In Brief

In Calypso, trying to close the front door of his house most of the way but not so far as to engage the lock, Bloom eases it toward him "till the footleaf dropped gently over the threshold, a limp lid," and he feels satisfied with the appearance: "Looked shut." Clearly, something at the foot of his door is covering the threshold, making it appear closed. But what exactly is a "footleaf"? The answer: a hinged wooden "leaf" at the foot of the door.

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David J. Wilson raised the issue of the word's reference with me in a 2017 personal communication, observing that it cannot be found in dictionaries and is not explained in Gifford's collection of annotations. (Nor have subsequent annotators—Kiberd, Johnson, Slote—had anything to say about it.) Joyce probably coined the word, then. Looking at pre-1967 photographs of the door, Wilson identifies a thick extension at the bottom, covering the threshold. He argues that "The footleaf is, beyond doubt, as solid as any part of the door. It is not added on to the door—it is integral. It may be described as a 'limp lid,' but it is made of thick oak. It is not a 'sweep' to keep the roaches out. Nor is it a draught-excluder! This footleaf has one, and only one, great function—it keeps out the rain. If you can’t see this perfectly plainly for yourself, then may the devil break the hasp of your back."

His caustic conclusion was directed at me after I remarked that it would be odd to call the footleaf a "limp lid," or to say that it "dropped gently over the threshold," if it were a fixed ("integral") part of the door. I wondered instead whether house doors in the Edwardian era had something analogous to the flexible "sweep" that forms part of the weatherstripping of many house doors today. My hunch was supported by the fact that, in the second of Wilson's pictures shown here, one can see "perfectly plainly" that the lines of shadow from the area railing to the left of the door bend as they cross the lowest part of the door, suggesting the presence of a hinged wooden flap whose bottom edge can angle outward.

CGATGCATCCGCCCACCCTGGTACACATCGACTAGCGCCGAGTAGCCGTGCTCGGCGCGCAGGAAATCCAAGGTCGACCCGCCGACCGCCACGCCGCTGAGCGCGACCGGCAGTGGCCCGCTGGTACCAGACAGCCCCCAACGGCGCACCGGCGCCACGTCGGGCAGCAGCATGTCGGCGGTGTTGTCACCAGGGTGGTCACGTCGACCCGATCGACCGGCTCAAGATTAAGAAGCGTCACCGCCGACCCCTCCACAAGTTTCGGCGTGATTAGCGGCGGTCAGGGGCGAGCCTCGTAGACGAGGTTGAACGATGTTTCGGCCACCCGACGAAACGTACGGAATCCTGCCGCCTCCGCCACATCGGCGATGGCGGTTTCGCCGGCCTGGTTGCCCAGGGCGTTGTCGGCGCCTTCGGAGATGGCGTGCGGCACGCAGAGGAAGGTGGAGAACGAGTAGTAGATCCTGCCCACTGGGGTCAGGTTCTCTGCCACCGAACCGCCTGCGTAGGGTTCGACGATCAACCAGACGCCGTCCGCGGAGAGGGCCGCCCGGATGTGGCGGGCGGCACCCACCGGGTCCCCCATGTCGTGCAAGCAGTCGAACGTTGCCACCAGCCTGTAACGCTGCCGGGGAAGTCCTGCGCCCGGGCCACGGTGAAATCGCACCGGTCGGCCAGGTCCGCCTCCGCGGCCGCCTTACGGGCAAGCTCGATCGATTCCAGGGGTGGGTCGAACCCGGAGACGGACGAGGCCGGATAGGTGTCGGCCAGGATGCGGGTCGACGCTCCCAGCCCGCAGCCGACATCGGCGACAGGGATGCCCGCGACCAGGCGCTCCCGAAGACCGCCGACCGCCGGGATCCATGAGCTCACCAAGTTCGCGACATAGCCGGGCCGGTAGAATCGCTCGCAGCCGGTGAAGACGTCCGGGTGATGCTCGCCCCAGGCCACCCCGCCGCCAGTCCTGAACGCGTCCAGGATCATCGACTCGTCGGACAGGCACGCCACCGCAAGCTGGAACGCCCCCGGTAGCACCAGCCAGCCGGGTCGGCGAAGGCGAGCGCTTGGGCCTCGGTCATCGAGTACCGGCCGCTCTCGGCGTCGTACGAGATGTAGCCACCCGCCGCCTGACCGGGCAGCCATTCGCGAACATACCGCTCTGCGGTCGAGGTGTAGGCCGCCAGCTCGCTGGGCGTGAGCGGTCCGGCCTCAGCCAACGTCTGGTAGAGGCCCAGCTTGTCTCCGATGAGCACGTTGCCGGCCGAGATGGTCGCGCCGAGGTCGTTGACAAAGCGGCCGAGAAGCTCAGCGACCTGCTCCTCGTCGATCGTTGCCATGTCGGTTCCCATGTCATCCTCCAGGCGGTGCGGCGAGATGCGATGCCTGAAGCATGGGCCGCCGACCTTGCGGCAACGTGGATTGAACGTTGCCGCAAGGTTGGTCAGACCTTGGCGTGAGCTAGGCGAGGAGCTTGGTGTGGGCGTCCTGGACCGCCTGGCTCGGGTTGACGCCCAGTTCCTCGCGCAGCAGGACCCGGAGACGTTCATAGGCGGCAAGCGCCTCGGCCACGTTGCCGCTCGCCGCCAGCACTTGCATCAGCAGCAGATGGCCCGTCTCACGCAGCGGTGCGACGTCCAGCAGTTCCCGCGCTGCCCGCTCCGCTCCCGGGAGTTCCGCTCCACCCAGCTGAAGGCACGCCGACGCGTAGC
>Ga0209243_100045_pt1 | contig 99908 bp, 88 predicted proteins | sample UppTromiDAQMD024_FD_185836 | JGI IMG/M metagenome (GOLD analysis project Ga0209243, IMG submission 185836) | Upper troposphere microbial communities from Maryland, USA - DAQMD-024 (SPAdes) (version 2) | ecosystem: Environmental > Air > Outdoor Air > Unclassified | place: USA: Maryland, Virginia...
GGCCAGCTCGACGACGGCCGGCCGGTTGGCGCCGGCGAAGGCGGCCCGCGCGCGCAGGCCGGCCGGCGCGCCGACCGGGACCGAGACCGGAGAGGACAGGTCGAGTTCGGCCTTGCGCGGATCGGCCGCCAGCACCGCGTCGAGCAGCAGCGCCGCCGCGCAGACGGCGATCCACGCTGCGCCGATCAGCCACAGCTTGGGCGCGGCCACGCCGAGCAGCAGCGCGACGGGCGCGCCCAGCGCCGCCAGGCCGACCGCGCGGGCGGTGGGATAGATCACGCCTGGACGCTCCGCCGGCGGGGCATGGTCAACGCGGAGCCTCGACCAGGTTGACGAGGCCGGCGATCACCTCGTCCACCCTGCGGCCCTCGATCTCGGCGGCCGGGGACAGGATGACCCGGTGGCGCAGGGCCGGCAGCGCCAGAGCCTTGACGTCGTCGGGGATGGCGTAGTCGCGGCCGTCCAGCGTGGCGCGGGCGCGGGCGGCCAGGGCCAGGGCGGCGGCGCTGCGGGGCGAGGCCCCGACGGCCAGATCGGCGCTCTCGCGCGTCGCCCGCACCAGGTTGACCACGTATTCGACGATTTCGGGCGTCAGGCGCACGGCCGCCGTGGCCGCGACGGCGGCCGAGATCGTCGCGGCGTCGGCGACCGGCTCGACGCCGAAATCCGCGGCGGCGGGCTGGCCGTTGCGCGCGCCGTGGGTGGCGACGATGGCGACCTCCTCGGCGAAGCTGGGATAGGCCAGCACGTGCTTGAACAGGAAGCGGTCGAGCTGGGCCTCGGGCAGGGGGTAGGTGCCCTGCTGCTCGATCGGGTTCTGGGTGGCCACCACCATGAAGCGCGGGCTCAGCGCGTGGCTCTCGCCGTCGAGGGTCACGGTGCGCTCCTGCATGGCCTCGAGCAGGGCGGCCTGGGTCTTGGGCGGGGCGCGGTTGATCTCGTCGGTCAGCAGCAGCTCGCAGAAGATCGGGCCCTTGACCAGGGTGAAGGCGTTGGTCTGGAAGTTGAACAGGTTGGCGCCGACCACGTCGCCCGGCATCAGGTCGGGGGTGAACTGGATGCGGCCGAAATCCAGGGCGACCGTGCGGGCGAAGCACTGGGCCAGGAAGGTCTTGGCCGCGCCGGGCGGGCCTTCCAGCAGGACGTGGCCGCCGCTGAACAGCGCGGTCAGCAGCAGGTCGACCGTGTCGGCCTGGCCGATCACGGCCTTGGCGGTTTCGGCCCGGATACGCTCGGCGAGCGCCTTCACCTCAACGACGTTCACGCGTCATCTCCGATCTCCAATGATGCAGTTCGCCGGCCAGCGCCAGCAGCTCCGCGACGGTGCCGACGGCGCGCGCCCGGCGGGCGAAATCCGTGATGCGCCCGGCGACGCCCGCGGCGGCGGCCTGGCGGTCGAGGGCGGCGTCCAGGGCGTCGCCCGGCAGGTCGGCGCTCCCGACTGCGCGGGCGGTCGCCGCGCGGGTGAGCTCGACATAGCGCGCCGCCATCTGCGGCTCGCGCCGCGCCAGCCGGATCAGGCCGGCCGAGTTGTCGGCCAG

A visit to the James Joyce Centre in 2019, where the door is displayed on the basement floor, confirmed that it does indeed have a hinged wooden flap on the bottom, shown in the third and fourth photographs here. Walking along Eccles and other Dublin streets with old houses, I found many such weather flaps. I do not know what Edwardian builders and homeowners called them, but Joyce's coinage seems entirely apt, since the word "leaf," per the OED, can denote "A hinged part or one of a series of parts connected at one side or end by a hinge; a flap"; "One of two or more parts of a door, gate, or shutter turning upon hinges"; or (a use that is still commonly encountered today in the expression "drop-leaf table") "A hinged flap at the side of a table to be raised when required for use." The leaf on the 7 Eccles Street door is secured by two hinges, plainly visible in the photographs.

JH 2021
Photograph of the door at 7 Eccles shortly before its removal, when the house was in sad shape. Source: David J. Wilson.
Closer view of the foot of the door. Source: David J. Wilson.
Weather flap on the bottom of the 7 Eccles Street door held in the James Joyce Centre, Dublin. Source: John Hunt.
One of the two hinges securing the flap. Source: John Hunt.